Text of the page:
Colin Gateshill

I sailed with RSL from March 62 until May 73 and I can remember the bulk of the crews from the early days. Unfortunately when it comes to the latter days I have problems.
My first ship was the Welsh City and I did three on the trot, 16 March 62 until 14 Feb. 64.I was J/E for eight months and 4/E for the last two trips.
Next was the Houston City and another three on the trot as 3/E. 14 Nov. 64 until 21 March 67.
Next in line was the Eastern City,3/E, from 26 June 67 until 13 March 68. Signed on Antwerp
paid off Marmagao. The Atlantic City was next, 3/E, from 5 June 68 until 13 February 69. signed on P. Elizabeth left Marmagao
Back to the Eastern for trip 10, 3/E, 20 June 69 until 3 Dec.69. Joined Astoria paid off Rotterdam.
No. 10 was the Vancouver City fitting out at Govan. Half a dozen of us teamed up in Glasgow early in February and the full crew signed on 30 March 70.We sailed on April 4th., just nice for the tax year. The maiden voyage ended on 15 Dec at Cristobal CZ. and four of us stayed on for another bite.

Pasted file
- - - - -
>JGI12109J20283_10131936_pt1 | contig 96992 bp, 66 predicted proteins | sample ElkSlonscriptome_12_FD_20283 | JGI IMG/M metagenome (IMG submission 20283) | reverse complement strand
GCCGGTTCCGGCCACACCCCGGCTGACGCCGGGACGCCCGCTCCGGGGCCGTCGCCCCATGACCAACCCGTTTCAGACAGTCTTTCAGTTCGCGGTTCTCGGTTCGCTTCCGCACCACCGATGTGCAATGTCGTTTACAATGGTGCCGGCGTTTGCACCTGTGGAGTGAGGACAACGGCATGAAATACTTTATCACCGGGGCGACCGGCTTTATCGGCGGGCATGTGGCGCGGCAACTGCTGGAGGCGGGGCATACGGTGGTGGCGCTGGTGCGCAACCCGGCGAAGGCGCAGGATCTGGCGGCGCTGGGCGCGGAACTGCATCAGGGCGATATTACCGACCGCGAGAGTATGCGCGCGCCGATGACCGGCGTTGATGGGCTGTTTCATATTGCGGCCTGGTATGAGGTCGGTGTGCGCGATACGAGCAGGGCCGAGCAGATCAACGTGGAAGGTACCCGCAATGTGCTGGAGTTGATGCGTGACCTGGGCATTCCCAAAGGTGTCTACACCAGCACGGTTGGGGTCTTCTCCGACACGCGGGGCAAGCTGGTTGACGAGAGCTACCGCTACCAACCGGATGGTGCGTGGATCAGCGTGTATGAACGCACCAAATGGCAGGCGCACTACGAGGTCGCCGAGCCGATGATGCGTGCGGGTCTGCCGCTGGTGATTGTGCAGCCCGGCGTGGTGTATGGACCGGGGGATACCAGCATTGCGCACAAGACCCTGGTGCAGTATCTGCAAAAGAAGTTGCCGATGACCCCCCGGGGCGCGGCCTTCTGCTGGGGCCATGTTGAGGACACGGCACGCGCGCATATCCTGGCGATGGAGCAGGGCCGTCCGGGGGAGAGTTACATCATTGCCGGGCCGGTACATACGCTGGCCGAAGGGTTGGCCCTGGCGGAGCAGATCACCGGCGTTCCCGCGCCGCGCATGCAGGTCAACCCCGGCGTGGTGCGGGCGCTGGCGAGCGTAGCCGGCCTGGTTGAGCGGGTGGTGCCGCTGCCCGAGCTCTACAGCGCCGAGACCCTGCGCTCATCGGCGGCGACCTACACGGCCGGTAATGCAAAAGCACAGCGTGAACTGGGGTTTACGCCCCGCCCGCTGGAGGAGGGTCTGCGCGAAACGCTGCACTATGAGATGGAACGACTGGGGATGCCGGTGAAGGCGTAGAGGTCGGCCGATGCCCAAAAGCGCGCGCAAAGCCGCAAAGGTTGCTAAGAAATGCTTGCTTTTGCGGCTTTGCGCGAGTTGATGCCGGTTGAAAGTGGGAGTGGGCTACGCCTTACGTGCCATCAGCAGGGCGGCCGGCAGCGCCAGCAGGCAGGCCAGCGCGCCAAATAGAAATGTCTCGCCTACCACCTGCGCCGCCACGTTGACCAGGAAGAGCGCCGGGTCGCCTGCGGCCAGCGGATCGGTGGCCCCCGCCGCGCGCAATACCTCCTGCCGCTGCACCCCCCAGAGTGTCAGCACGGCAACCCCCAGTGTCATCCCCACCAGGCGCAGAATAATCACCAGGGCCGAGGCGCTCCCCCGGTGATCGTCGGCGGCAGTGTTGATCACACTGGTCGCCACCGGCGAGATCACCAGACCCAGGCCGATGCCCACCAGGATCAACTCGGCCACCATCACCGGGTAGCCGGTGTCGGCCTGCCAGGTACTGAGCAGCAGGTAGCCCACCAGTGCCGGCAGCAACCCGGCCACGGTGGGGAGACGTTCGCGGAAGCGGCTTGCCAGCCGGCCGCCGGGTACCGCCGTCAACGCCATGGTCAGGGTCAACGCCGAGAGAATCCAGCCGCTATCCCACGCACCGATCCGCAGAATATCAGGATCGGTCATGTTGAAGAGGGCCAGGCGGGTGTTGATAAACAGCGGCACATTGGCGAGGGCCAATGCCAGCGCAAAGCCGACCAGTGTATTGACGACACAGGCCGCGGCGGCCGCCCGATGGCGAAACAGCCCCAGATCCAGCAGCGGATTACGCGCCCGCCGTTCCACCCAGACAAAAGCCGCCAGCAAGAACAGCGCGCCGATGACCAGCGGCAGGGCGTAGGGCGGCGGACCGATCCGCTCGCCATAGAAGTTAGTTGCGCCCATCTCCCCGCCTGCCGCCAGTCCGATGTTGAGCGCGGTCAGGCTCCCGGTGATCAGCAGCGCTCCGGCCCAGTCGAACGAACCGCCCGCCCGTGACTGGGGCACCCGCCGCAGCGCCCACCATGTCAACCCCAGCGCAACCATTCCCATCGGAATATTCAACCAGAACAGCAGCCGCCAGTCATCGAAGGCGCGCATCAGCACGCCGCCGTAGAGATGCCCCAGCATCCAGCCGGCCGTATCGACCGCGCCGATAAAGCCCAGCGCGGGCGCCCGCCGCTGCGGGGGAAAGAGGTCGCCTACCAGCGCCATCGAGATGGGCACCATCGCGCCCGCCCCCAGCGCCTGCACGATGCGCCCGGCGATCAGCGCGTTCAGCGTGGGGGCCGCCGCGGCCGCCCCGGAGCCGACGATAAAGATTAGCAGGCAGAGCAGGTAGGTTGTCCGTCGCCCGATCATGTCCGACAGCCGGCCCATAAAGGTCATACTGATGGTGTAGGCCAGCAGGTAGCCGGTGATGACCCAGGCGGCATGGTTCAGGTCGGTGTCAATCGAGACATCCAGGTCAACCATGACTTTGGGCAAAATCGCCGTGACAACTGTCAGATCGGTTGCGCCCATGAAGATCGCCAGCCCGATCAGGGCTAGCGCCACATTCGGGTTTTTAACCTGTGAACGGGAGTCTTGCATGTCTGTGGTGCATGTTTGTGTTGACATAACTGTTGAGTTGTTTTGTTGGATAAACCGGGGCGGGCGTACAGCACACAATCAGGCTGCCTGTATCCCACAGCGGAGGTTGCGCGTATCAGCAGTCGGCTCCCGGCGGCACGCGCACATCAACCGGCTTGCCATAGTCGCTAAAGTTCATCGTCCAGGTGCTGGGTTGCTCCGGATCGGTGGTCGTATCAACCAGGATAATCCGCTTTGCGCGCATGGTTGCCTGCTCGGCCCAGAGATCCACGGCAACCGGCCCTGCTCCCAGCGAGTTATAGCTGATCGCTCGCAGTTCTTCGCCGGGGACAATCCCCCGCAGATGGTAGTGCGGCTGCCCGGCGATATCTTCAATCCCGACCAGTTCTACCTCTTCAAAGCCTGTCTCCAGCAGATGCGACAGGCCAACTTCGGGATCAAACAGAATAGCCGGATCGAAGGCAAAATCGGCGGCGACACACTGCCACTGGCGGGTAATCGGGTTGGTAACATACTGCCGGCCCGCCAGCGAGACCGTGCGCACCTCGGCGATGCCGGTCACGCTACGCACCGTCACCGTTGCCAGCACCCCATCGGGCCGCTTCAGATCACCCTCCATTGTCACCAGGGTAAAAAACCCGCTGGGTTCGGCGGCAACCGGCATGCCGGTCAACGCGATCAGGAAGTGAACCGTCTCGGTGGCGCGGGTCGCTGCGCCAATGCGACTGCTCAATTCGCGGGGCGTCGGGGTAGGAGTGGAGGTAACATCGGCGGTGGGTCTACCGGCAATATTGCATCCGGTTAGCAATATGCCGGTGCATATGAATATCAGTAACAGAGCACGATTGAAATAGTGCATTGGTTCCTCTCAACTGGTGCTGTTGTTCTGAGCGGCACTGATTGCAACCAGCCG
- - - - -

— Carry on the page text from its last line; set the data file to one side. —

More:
I went 2/E and Gordon Lee Elect, Phil Reynard 3/M and Bob Peach C/S headed for the the tax year. We finally paid off at Nanaimo on 5 June 71.
Next it was back on a real tramp ship. Five and half months on the Orient City as 2/E with a tremendous crowd. It was a bit of a downer when we came to Rotterdam to sell the ship. 15 October 71 until 28 April 72.
Trip 13 was on the Victoria City 2/E, 1 August 72 at Kokura until 17 October 72 at Felixstowe. Hardly time to unpack.
Last but not least was the New Westminster City. J2/E 22 Nov. 72 Until 15 May 73. Joined Antwerp and paid off Newark NJ.
If anyone is interested I have a full list of ports visited by which ship. I will gladly bore anyone to death if need be. I also have some photos in the proverbial loft. Most are slides and the colour could be iffy by now but I will see what is worth printing.
I have browsed through the forum and as I never could mind my own business I'll stick my nose in here and there. There are plenty of names to kick start the old brain box. Some may remember me and some may have chosen to forget me but what the hell, I liked all of you. March 2012.

Life after RSL. A sometimes lighthearted look.

 In the early months of 1973 I was on the NWC in mid Pacific and I thought to myself, "I've seen all these waves before", so I decided to try pastures new. I got pastures new alright, I ended up in the Saudi Arabian desert.